ELDORA, Iowa -- Julie Roe, an early believer in Mike Huckabee, worked with
what she had.
With no buttons, no yard signs and no glossy literature from his nearly invisible Iowa campaign, she took a pair of scissors and cut out a photograph of the former Arkansas governor. She pasted it on a piece of paper, scribbled down some of his positions, made copies and launched the Huckabee for President campaign in rural Hardin County.
Roe contacted friends in her home-schooling network and bought a newspaper advertisement for $38. She spread the word in the grocery store and the church foyer: "I would tell them about Mike Huckabee and they would say, 'Who's Mike Huckleberry?' I'd say, 'No, no, no, it's Huckabee.' "
Huckabee's name is no longer a mystery to Iowa's Republican voters, in large part because of an extensive network of home-schoolers like Roe who have helped lift his underfunded campaign from obscurity to the front of a crowded field. Opinion polls show that his haphazard approach is trumping the studied strategy of Mitt Romney, who invested millions only to be shunned by many religious conservatives such as Roe, who see the former Baptist preacher from Hope, Ark., as their champion.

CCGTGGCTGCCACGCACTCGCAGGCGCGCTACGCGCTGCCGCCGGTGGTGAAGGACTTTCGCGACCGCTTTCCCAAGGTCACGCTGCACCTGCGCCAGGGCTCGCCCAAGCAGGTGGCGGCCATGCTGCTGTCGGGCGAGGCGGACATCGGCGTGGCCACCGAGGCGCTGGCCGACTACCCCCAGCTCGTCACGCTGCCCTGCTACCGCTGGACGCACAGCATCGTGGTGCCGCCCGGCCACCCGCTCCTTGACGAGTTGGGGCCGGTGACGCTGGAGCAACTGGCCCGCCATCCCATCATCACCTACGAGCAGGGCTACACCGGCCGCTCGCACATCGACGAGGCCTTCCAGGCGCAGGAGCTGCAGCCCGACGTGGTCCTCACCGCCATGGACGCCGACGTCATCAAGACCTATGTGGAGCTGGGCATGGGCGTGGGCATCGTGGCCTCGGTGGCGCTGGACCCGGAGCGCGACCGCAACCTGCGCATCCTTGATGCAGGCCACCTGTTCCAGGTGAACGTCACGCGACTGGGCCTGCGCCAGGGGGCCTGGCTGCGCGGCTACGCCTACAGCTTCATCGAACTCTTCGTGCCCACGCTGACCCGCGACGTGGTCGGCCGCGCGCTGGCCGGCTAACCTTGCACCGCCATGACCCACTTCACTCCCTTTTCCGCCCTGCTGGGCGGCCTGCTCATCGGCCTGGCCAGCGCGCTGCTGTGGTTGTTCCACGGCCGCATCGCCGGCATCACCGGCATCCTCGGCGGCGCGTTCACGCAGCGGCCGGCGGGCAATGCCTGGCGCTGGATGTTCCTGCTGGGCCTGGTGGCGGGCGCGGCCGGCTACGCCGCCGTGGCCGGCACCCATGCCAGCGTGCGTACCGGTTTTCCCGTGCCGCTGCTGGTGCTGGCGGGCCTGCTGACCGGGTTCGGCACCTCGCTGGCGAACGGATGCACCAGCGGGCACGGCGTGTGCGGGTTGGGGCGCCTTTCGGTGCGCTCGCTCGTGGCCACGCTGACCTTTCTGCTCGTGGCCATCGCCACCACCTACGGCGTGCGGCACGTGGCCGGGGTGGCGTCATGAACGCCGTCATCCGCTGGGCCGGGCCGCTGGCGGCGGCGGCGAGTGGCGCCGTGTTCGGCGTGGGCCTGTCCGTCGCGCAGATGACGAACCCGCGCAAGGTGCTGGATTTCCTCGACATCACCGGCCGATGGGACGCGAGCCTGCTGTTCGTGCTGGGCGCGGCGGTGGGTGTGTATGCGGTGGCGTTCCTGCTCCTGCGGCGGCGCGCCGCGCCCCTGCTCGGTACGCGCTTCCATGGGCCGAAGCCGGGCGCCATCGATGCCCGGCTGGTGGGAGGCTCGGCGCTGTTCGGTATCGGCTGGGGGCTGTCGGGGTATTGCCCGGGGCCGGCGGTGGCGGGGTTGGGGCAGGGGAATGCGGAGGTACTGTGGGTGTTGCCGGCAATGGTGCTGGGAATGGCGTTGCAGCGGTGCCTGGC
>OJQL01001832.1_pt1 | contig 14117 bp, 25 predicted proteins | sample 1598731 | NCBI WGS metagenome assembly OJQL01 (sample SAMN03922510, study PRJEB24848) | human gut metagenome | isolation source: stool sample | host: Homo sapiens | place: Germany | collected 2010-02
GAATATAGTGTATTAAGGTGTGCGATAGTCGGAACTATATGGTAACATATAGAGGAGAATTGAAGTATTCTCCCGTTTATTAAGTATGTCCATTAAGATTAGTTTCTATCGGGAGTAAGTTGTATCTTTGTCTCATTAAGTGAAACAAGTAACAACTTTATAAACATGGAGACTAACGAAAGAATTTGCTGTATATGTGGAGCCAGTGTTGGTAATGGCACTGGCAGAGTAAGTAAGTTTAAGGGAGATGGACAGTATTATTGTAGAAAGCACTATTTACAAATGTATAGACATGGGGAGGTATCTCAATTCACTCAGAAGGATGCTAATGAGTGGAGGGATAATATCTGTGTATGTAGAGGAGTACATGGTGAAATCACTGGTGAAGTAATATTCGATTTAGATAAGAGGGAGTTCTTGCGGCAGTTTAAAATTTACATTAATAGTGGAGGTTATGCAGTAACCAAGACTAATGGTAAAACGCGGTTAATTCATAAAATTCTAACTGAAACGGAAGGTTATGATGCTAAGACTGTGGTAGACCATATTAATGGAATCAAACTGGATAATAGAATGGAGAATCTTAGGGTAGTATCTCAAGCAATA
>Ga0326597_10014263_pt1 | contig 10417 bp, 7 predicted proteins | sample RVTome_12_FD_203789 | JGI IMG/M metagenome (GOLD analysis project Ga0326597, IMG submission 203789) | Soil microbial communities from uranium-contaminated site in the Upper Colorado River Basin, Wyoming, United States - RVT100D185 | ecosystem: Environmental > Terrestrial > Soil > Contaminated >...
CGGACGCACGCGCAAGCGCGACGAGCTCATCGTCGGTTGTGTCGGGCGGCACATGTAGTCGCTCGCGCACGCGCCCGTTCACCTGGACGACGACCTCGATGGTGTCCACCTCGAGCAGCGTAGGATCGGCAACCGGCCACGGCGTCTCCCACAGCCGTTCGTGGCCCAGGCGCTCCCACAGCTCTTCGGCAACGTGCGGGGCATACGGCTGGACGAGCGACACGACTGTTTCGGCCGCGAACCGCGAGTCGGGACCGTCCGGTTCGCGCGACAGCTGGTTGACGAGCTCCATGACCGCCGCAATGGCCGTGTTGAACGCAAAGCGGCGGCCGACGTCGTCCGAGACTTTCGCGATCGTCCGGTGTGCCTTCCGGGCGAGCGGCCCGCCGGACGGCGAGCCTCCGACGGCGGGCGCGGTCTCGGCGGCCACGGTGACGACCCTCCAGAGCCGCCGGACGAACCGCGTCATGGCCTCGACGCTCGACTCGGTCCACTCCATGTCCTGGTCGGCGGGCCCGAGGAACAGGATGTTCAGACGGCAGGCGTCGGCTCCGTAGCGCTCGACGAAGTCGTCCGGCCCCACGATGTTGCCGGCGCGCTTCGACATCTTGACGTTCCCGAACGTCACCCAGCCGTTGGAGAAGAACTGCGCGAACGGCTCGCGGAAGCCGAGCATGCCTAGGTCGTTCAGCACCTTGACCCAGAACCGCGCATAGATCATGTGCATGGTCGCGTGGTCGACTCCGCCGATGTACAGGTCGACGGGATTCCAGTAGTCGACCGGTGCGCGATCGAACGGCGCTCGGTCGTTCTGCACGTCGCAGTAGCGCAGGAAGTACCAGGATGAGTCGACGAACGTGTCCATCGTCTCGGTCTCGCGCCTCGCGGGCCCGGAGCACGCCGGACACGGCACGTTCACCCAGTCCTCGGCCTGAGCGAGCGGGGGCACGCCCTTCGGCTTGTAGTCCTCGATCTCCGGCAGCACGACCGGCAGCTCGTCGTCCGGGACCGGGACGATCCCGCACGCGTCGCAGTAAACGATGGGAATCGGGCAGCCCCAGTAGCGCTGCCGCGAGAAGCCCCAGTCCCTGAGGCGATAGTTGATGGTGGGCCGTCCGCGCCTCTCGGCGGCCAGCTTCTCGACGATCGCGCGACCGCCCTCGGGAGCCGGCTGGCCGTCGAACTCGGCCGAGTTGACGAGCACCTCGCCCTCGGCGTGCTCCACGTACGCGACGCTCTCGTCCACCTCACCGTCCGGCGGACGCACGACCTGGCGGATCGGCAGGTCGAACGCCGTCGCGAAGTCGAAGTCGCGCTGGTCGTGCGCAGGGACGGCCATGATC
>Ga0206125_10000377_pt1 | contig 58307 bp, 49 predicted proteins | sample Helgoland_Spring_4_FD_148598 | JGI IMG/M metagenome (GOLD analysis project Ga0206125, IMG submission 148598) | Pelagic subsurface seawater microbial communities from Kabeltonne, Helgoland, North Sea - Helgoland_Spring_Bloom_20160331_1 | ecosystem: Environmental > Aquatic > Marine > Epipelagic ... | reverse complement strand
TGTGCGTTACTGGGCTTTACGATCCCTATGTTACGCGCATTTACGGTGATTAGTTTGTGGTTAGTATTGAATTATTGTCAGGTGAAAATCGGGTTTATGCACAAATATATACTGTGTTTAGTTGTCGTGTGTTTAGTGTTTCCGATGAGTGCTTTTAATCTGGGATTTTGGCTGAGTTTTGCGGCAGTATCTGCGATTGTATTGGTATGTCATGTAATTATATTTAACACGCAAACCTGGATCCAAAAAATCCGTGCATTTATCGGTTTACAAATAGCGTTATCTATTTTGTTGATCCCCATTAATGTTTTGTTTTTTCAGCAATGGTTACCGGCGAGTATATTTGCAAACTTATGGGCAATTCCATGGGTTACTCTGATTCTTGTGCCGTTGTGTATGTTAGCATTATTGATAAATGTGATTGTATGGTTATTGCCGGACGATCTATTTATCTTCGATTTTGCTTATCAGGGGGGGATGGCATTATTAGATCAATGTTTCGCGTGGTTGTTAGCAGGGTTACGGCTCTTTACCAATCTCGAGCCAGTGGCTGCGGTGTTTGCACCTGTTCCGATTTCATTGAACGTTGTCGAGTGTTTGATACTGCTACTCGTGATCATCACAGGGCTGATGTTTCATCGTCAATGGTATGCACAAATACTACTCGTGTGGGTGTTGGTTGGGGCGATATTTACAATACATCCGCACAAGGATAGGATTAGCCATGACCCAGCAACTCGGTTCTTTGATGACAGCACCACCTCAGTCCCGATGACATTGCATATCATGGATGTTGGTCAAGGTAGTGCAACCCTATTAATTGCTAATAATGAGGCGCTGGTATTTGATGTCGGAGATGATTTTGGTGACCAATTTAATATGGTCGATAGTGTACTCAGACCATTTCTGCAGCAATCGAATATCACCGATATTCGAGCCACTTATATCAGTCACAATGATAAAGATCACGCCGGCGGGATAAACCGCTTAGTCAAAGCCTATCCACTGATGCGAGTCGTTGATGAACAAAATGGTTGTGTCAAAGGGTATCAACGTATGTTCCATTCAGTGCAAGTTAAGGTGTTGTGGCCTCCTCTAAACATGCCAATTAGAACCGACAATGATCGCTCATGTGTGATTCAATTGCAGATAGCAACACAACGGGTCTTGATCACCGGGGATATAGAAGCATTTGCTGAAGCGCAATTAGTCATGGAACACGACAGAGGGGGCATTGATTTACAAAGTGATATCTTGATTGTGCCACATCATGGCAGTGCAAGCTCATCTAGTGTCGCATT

While early attention focused on Romney and other better-known and better-funded opponents, home-schoolers rallied to Huckabee's cause, attracted by his faith, his politics and his decision to appoint a home-school proponent to the Arkansas board of education. They tapped a web of community and church
groups that share common conservative interests, blasting them with e-mails and
passing along the word about Huckabee in social settings.
It was the endorsement by prominent national home-school advocate Michael Farris that helped propel Huckabee to a surprising second-place finish in the Iowa straw poll in August. And it was the twin sons of a home-school advocate in Oregon who helped put Huckabee in touch with television tough guy Chuck Norris, who appeared alongside him in an attention-getting TV spot and on the campaign trail.
Home-schoolers could also prove to be a powerful force on caucus night. By one estimate, about 9,000 Iowa children are home-schooled. Their parents could form a sizable portion of the 80,000 or so Republicans expected to show up on Jan. 3.
Huckabee's apparent success has been a surprise to many and there's no doubt from this article that homeschoolers are an integral part of his success not so much because of their educational choices but because they rely so much on word-of mouth to share information. Whether this campaign tactic leads to success on January 3rd remains to be seen. But if it does, it could fundamentally change poitical campaigns to focus more on word-of mouth communication than more traditional forms of political advertising.